Yoga instructor relishes time teaching children

Michael Tzinberg


When Michael Tzinberg, 27, earned a degree in recreation management, he didn’t expect to be teaching yoga to preschoolers. But that’s how it worked out, and he is really glad. 

“I love it because kids are open to trying anything,” he said. 

Tzinberg teaches yoga to toddlers, and to new parents and their infants, at Little Bits Gym in Lake Saint Louis and works as a substitute yoga teacher at Temple Israel’s Deutsch Early Childhood Center. 

Adults benefit from Tzinberg’s passion for yoga as well. He teaches at New Era Fitness in St. Louis and leads small group classes in private homes. Tzinberg even shares some of his knowledge of yoga at Easter Seals Midwest with his clients who have developmental disabilities.

Tzinberg recently discussed his work.

How did you get interested in yoga?

In 2010, I was diagnosed with a minor case of scoliosis. Yoga is considered one of the most effective treatments for scoliosis, and when I started taking classes, I found I really liked it. After college, I decided to get certified as an instructor.


Can everyone do yoga? 

Some people say they can’t because they are not flexible. Maybe that’s not the right way to look at it. Flexibility is dynamic and changes throughout the day, and everyone can work on it. It’s like saying you can’t meditate because you can’t sit still and focus. Yet you don’t have to have a calm mind in order to meditate. You meditate to calm your mind.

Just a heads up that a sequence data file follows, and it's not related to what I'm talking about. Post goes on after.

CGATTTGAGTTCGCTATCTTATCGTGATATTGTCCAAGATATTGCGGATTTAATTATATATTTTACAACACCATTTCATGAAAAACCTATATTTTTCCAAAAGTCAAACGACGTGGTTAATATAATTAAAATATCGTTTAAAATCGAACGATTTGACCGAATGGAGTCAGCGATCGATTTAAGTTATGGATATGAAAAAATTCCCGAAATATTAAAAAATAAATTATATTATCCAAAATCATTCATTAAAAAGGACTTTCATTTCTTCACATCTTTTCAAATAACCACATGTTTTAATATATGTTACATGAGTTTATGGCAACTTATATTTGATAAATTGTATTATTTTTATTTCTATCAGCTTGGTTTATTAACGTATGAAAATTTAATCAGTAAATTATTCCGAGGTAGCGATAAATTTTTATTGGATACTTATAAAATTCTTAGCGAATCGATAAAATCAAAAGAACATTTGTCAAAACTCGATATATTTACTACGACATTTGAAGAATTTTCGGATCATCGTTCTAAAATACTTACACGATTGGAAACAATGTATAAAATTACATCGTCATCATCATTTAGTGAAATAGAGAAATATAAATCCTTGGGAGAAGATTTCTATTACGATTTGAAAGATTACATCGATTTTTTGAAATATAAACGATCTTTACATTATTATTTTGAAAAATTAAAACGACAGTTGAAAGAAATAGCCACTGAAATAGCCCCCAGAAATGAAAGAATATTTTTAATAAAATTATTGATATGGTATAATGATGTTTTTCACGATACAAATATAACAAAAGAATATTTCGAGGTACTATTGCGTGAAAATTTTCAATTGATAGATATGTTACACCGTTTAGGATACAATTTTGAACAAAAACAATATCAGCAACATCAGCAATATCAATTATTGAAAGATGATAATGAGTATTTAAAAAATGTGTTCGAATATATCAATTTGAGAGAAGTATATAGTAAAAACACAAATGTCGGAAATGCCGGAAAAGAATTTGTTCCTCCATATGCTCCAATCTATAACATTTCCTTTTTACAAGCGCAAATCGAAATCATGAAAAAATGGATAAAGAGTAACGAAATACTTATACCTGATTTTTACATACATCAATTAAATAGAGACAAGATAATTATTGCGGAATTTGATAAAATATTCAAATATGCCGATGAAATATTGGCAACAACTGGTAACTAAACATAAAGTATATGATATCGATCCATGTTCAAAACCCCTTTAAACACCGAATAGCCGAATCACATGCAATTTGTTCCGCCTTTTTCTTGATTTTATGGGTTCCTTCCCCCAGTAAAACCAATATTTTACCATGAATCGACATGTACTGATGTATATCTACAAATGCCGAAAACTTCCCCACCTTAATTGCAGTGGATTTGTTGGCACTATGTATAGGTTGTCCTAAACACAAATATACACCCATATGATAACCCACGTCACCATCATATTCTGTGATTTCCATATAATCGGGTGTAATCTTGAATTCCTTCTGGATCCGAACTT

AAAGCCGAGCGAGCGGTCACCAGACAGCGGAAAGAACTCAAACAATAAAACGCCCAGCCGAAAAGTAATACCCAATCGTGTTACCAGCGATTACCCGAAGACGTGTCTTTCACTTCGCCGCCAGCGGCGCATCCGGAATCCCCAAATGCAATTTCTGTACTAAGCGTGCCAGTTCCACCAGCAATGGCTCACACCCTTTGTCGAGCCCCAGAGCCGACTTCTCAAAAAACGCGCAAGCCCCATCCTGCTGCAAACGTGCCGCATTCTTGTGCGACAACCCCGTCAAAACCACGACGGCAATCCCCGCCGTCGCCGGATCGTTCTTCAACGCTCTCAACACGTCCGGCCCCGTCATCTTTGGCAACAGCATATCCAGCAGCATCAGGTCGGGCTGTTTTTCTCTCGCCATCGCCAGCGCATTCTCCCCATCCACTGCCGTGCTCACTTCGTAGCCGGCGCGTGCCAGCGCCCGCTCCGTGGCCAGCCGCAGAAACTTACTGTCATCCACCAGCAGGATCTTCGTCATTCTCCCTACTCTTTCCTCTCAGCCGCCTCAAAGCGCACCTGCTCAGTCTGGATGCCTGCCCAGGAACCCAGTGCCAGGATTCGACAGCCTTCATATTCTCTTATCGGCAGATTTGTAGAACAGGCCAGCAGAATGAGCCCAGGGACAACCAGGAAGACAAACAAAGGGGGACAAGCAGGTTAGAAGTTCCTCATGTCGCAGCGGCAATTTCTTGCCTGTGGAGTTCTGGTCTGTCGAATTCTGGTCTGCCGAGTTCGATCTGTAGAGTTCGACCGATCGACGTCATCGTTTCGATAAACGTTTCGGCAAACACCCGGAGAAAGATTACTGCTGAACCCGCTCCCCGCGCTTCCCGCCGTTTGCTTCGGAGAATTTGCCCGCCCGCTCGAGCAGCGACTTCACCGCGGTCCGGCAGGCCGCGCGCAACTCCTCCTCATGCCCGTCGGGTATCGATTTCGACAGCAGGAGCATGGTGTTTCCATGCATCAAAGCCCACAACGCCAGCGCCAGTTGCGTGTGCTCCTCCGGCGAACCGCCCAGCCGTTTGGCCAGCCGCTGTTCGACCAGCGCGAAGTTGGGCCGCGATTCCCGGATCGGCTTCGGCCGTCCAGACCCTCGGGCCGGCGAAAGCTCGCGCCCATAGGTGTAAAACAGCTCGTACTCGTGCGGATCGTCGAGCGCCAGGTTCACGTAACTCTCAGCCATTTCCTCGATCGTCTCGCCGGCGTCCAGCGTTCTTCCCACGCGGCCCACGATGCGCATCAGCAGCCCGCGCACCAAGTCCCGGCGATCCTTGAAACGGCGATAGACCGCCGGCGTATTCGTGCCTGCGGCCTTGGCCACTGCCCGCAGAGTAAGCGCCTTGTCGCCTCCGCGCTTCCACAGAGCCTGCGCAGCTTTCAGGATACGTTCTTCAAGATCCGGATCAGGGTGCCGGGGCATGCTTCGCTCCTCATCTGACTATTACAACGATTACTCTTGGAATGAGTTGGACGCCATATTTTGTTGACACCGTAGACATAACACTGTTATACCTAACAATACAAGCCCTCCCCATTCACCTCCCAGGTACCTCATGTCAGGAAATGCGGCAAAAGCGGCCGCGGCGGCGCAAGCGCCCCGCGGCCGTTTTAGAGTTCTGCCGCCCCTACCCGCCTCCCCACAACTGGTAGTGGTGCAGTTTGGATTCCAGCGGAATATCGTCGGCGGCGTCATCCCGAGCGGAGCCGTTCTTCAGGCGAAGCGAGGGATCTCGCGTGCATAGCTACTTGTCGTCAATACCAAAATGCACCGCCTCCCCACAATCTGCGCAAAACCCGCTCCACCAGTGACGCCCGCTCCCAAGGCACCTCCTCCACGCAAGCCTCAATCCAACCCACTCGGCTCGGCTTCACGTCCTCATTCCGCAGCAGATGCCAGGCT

How do you teach yoga to little kids? 

I use music, dance or storytelling in each class. Sometimes we act out “Jack and the Beanstalk” or we’ll pretend to go to the zoo or we’ll do “Star Wars” yoga – that’s always popular. Then I’ll insert yoga poses and breathing practices into the theme. 


What is your job at Easter Seals?

I work at the day program, where the goals and objectives are mapped out for each person. We work on various skills to help adults with developmental disabilities to be independent and integrated in their community in order to live the best life possible. 


Where does the yoga come in?

My job there is not as a yoga specialist, but every morning we do some kind of exercise, and from time to time I’ve included some yoga.


What has been the response? 

  It’s been mixed. Some people chose not to participate, but some got into it and thought it was cool. I’ve also done yoga with staff members, and I’d like to do more with our clients. 


Is this your first experience working with individuals with developmental disabilities?

No. I’d had a good experience in college in my inclusive recreation class, and really enjoyed being partnered with individuals with disabilities. Now I am a passionate advocate in the community. 


How often do you practice yoga?

I try to practice daily. For me, yoga is amazing. I started out interested in the physical benefits, but as I got deeper into it, I’ve also been drawn to the spiritual part of it. The more you learn, the more you realize that the poses are only one small slice of the pie.


Talk about your Jewish upbringing. 

I was raised in a Reform home, was bar mitzvah at United Hebrew and worked as a counselor at Camp Sabra. To me, Jewish values are more broadly part of human values. I love the Jewish traditions but also Hindu traditions, pagan traditions — you could say I have an interfaith approach to life. 


It’s early in your career. Do you have a vision for your future?

My dream is to start an organic farm in the Ozarks that also would serve as a yoga and wilderness retreat center. 


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